Mind vs. Flesh in Paul’s Epistles

Paul writes of the struggle between his mind and his flesh even going so far as to say that when he sins, he doesn’t want to sin, and that actually “…it is no longer I who do it but sin [and the flesh]…” (Rom 7:20). Is Paul advocating a mind-matter dualism where mind/spirit is good and matter/body/flesh is evil? Does this have roots in Platonism or Zoroastrianism? In Thales to Dewey, Clark speaks to this on page 159.

The first of these possibilities depends on interpreting Paul’s account of the struggle between the flesh and the spirit in terms of a dualism of matter and spirit. This dualism may be ultimate as in the case of Zoroastrianism where two eternal principles account for the universe, or the dualism may be derived from some earlier unitary state as was usual in Gnosticism. The idea that matter or body is inherently evil and the spirit inherently good led to two contrasting types of conduct: Since the body is evil, one must live an ascetic life and mortify the deeds of the body; or since an inherently evil body cannot be sanctified, and since an inherently good spirit cannot become impure, one need not worry what his body does. Paul has never been accused of licentiousness, but he has often been misunderstood as teaching asceticism. That this is not Paul’s theory and that his theology was not so derived can be shown by several evidences.

Above, Clark has given two types of matter-spirit dualism. Zoroastrianism teaches that matter and spirit are two eternal principles. They are “ultimate;” presumably meaning that they are part of the most basic substances in the universe. You can’t have one without the other. Gnosticism teaches that body is inherently evil and matter inherently good. Clark continues:

Obviously there is no ultimate dualism in Paul. One triune God is the sovereign principle of all. The Gnostic form of a derived dualism of body and spirit is also foreign to Paul’s thought. Undoubtedly he describes a moral struggle: Nearly every ethical writer does. The essential point is to identify the two antagonists. Plato said desire and reason; the dualist, body and spirit; Paul, flesh and spirit. By careless reading, the word flesh, which Paul uses in a derogatory sense, can be mistaken for body, but a little attention to Paul’s remarks makes it clear that he means, not body, but the sinful human nature inherited from Adam. Note that in the beginning God created man, male and female, and pronounced his creation very good. He commanded our first parents to be fruitful and multiply and replenish the Earth. This is inconsistent with the theory that matter or body is inherently evil. When Adam fell, it was the result of a rebellious will, and not because he had a body.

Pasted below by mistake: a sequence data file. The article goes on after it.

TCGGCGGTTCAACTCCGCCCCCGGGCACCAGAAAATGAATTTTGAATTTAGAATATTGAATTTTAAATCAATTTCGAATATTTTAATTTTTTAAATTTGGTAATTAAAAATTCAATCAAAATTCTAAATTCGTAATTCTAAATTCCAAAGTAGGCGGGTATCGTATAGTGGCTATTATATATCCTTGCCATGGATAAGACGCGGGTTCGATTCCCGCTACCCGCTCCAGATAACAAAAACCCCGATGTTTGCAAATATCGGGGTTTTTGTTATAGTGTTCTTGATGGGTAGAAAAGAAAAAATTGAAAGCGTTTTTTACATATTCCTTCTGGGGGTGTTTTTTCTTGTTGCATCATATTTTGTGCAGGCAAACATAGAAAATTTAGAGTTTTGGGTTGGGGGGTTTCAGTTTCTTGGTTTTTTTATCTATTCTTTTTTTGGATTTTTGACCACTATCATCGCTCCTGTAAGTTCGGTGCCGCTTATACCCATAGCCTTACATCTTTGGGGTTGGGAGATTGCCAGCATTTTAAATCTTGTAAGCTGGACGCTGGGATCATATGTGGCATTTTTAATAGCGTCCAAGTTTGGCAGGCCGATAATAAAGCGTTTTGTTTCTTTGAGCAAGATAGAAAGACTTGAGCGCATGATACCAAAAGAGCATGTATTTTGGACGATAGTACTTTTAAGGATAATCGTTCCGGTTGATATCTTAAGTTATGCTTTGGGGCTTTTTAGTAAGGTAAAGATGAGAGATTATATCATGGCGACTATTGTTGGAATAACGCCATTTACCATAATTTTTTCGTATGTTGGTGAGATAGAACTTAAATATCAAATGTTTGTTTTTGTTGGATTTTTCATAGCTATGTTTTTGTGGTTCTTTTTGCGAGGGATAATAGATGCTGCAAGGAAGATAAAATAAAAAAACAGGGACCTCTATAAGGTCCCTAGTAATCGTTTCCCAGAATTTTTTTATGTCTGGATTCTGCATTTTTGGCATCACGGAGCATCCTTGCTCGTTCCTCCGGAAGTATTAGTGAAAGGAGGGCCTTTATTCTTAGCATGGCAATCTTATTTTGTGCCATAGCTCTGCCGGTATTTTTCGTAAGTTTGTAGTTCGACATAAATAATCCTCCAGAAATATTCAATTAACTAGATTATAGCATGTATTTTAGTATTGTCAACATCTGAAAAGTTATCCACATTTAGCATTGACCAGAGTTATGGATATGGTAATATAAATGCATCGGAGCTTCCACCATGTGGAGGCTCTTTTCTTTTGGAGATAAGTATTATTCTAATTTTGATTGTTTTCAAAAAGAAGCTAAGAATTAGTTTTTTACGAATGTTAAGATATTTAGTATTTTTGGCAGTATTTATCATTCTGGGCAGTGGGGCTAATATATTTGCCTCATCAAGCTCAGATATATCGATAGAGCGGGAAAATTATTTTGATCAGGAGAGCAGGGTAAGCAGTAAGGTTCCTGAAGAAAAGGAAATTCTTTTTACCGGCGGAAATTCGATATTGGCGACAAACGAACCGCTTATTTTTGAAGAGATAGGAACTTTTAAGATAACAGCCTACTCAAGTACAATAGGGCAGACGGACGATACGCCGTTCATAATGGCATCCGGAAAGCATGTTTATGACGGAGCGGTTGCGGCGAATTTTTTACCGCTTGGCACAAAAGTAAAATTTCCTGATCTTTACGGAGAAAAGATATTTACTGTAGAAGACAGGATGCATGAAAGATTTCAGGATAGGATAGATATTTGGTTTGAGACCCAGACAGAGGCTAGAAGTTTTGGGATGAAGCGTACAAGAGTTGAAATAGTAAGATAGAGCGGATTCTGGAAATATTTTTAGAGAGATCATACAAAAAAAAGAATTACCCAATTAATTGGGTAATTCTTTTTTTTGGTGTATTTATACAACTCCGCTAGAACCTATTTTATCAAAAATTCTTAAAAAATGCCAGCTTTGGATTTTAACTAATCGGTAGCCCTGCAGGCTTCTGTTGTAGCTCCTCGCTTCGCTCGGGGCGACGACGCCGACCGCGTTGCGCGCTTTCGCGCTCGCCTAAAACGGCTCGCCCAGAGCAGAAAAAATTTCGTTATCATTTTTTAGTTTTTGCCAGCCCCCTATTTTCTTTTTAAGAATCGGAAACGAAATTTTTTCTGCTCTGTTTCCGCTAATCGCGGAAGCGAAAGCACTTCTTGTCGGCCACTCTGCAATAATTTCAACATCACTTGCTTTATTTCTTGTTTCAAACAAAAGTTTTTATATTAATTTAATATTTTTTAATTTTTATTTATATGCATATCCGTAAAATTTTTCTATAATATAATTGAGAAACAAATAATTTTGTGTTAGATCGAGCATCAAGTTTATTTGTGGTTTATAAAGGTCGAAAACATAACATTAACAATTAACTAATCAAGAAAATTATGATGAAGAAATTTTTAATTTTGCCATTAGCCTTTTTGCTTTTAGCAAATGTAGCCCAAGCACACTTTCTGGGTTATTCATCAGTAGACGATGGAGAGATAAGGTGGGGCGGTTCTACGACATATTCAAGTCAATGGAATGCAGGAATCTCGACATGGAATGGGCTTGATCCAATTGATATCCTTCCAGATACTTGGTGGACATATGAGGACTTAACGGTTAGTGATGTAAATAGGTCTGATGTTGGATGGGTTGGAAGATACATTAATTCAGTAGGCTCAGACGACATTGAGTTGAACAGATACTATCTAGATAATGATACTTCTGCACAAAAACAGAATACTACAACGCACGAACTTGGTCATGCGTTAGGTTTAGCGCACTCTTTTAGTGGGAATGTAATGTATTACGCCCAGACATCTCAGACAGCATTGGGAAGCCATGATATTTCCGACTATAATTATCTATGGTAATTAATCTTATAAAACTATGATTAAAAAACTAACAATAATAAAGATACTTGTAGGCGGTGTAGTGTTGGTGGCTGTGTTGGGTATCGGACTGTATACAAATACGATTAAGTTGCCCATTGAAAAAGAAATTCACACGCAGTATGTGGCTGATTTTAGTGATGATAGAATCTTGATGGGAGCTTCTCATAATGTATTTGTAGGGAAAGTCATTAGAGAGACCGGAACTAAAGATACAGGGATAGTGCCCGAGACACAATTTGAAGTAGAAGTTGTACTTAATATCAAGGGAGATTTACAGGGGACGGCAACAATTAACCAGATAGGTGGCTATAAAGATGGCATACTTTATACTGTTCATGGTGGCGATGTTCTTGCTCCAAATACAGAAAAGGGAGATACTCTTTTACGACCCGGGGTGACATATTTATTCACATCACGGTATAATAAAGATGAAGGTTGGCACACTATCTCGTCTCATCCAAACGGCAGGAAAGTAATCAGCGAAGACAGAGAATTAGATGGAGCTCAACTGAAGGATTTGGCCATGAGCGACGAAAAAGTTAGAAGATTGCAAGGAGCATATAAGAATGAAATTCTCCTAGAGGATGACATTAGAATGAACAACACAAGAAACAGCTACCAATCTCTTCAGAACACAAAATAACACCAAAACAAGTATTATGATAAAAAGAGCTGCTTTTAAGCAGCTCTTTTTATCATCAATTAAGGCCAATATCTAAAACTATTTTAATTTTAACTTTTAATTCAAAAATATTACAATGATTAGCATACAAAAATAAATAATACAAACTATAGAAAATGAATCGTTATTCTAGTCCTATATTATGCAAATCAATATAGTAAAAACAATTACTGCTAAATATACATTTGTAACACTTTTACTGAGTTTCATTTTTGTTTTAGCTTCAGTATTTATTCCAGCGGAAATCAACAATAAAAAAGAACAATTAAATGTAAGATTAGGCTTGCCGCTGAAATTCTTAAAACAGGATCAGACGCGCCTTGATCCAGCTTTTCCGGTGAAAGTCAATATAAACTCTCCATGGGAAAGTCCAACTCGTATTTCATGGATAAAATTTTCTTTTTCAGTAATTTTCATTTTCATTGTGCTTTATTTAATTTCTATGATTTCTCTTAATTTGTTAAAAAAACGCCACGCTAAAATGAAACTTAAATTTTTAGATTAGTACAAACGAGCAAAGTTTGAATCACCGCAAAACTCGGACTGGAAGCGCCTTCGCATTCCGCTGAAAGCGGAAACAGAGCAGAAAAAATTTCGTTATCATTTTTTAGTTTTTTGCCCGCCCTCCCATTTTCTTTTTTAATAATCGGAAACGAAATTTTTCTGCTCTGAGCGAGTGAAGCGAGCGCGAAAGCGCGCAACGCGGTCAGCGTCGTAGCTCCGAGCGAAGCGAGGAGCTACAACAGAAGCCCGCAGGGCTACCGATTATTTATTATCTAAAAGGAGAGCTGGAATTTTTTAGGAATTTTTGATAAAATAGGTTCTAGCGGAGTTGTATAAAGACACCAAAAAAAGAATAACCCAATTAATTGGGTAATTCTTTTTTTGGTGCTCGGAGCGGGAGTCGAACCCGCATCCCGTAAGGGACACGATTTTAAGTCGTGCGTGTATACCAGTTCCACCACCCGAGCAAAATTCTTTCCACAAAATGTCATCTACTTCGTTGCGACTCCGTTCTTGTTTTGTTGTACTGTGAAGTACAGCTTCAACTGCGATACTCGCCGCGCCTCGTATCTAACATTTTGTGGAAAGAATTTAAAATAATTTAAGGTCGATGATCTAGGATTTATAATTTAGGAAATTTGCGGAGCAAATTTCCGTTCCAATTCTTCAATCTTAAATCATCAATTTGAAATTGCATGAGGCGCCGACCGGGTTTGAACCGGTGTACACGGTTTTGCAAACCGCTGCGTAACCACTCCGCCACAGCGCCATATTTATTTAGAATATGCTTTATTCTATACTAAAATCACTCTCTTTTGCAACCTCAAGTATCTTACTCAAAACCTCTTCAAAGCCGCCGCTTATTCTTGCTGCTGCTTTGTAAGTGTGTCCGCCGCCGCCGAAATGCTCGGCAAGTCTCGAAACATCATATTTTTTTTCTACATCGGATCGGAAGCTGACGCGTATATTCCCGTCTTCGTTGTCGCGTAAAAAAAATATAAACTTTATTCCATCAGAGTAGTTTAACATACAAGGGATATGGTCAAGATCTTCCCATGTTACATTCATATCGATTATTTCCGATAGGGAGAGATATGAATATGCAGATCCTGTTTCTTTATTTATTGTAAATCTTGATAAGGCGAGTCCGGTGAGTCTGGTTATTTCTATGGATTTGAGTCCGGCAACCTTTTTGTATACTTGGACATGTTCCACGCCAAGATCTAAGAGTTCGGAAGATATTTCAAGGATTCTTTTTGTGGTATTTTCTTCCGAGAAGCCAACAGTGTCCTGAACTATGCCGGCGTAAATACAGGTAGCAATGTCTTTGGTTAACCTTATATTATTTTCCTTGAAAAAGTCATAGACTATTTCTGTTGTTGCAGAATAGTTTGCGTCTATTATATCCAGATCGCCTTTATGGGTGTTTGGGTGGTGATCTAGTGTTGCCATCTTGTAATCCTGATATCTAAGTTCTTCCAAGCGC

Paul clearly does not advocate the Zoroastrian “ultimate” dualism. So Clark goes on to treat the Gnostic form. The first difference between Gnostic dualism and Pauline dualism is that Paul’s “flesh” does not equate to the Gnostic “body”. Paul is talking about a “sinful human nature” which is not purely bodily, but is at least partially spiritual; as shown by the biblical teaching that Adam’s fall was a result of his rebellious will, not merely a rebellious body.

Secondly, the existence of evil spirits shows that spirits are not necessarily good; and the resurrection of the body, particularly of believers, is inconsistent with the theory that matter is inherently evil.

The 2nd argument is that there are evil spirits in Paul’s theology. If spirit was good, then there could not be such.

Thirdly, when Paul lists the evil works of the flesh, adultery and lasciviousness might possibly be taken as sins of the body, but idolatry, hatred, wrath, heresies, and envy are surely psychical rather than corporeal. Note, too, that Paul attributes to some heretics at Colossae a “fleshly mind” (Colossians 2:18).

Thirdly, Paul speaks of mental sins. These do not fit with a theory that mind is good.

Surely no one could see in this phrase an Epicurean theory of a material or corporeal spirit; and even if this perverse idea were accepted, it would ruin dualism. Nor is the fleshly mind to be understood in terms of sensuality and lasciviousness. These heretics, on the contrary, were ascetics. They were guilty, not of fornication or gluttony, but of voluntary humility, of worshiping angels, of neglecting or punishing the body, and of living by the evil maxim, “Touch not, taste not, handle not.” Paul was no ascetic. He knew how to be abased and how to abound. The stringency of his example and precepts is not motivated by a desire to free a divine soul from a bodily tomb, much less by the idea that pain is good and pleasure evil. Rather, Paul was engaged in a race, to win which required him to lay aside every weight as well as the sin which so easily besets. Willing to suffer stonings and stripes for the name of Christ, he never practiced self-flagellation, and a Simeon Stylites would have provoked his hearty condemnation.

Here, Clark points out that Paul preached against asceticism; one of the natural consequences of accepting Gnostic dualism. Clark has previously argued that Paul and the Gnostics do not share a common dualistic understanding of the world. Lest it be thought that the differences are minor, Clark now points out that the resulting implications to “ethics” are different between the two theories. Gnosticism tended to asceticism or licentiousness. Paul’s tended to neither. In fact, both asceticism and licentiousness were seen by Paul as enabling the flesh.

The quotes above were taken from:
Gordon H. Clark. Thales to Dewey: A History of Philosophy (Kindle Locations 3318-3328). The Trinity Foundation. Kindle Edition.

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